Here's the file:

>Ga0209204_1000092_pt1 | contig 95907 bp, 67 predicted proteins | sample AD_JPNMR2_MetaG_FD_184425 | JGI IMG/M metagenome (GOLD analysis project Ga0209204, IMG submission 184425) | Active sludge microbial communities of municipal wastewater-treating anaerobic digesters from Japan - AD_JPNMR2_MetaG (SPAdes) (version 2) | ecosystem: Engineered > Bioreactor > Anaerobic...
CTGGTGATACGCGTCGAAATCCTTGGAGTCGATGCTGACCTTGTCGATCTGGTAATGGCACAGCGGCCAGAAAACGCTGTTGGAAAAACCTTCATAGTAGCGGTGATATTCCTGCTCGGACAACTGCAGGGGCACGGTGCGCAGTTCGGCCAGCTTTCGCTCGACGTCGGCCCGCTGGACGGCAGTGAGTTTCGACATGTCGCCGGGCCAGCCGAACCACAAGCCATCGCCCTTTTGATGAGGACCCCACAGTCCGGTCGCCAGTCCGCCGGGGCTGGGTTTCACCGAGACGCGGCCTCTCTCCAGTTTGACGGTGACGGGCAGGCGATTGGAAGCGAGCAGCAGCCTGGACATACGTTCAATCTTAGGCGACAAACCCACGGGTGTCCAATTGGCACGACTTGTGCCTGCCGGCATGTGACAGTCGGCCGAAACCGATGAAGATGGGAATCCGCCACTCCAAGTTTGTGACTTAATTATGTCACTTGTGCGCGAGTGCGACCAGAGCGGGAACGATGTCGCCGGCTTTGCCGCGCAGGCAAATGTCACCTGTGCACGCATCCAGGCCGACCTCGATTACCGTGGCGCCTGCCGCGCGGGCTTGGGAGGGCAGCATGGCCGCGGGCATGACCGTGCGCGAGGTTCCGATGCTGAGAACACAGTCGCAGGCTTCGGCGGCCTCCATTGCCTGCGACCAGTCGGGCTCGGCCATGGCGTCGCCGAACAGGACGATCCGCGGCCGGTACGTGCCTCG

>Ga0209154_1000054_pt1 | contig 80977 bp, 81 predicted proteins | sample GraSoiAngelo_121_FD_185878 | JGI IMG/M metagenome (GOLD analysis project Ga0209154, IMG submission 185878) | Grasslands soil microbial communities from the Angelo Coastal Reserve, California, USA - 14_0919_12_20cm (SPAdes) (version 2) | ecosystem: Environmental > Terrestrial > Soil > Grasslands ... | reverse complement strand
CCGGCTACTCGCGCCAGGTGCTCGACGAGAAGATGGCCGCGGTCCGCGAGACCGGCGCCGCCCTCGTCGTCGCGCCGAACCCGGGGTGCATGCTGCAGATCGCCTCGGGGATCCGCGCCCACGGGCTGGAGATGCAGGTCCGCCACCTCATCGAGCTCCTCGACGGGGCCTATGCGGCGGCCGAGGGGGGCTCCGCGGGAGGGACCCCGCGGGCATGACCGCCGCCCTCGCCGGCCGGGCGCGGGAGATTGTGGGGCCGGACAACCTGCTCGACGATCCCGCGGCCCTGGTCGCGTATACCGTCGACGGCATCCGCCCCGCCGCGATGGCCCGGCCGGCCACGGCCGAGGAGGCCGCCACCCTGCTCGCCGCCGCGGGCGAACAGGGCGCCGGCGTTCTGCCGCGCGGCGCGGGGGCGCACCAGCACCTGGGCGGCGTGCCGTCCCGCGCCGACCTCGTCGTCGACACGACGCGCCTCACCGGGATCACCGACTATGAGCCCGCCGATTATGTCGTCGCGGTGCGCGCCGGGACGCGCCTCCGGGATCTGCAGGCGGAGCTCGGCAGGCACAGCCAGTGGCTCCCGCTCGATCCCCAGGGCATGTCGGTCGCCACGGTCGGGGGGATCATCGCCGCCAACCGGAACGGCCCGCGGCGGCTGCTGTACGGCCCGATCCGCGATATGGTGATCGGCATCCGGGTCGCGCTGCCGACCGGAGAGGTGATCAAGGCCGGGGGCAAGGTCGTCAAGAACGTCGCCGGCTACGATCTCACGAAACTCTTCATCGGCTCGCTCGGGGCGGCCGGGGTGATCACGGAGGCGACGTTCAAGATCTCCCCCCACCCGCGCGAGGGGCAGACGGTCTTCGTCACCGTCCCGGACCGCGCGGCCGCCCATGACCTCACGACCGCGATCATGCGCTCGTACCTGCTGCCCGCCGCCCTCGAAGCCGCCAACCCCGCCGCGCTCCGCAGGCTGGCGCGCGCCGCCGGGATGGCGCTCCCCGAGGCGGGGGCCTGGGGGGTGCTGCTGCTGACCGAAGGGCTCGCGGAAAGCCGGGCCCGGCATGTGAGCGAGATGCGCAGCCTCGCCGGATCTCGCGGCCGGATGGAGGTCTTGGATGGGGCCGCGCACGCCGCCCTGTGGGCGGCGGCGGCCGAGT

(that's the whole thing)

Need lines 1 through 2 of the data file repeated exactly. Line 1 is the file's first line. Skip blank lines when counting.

>Ga0209204_1000092_pt1 | contig 95907 bp, 67 predicted proteins | sample AD_JPNMR2_MetaG_FD_184425 | JGI IMG/M metagenome (GOLD analysis project Ga0209204, IMG submission 184425) | Active sludge microbial communities of municipal wastewater-treating anaerobic digesters from Japan - AD_JPNMR2_MetaG (SPAdes) (version 2) | ecosystem: Engineered > Bioreactor > Anaerobic...
CTGGTGATACGCGTCGAAATCCTTGGAGTCGATGCTGACCTTGTCGATCTGGTAATGGCACAGCGGCCAGAAAACGCTGTTGGAAAAACCTTCATAGTAGCGGTGATATTCCTGCTCGGACAACTGCAGGGGCACGGTGCGCAGTTCGGCCAGCTTTCGCTCGACGTCGGCCCGCTGGACGGCAGTGAGTTTCGACATGTCGCCGGGCCAGCCGAACCACAAGCCATCGCCCTTTTGATGAGGACCCCACAGTCCGGTCGCCAGTCCGCCGGGGCTGGGTTTCACCGAGACGCGGCCTCTCTCCAGTTTGACGGTGACGGGCAGGCGATTGGAAGCGAGCAGCAGCCTGGACATACGTTCAATCTTAGGCGACAAACCCACGGGTGTCCAATTGGCACGACTTGTGCCTGCCGGCATGTGACAGTCGGCCGAAACCGATGAAGATGGGAATCCGCCACTCCAAGTTTGTGACTTAATTATGTCACTTGTGCGCGAGTGCGACCAGAGCGGGAACGATGTCGCCGGCTTTGCCGCGCAGGCAAATGTCACCTGTGCACGCATCCAGGCCGACCTCGATTACCGTGGCGCCTGCCGCGCGGGCTTGGGAGGGCAGCATGGCCGCGGGCATGACCGTGCGCGAGGTTCCGATGCTGAGAACACAGTCGCAGGCTTCGGCGGCCTCCATTGCCTGCGACCAGTCGGGCTCGGCCATGGCGTCGCCGAACAGGACGATCCGCGGCCGGTACGTGCCTCG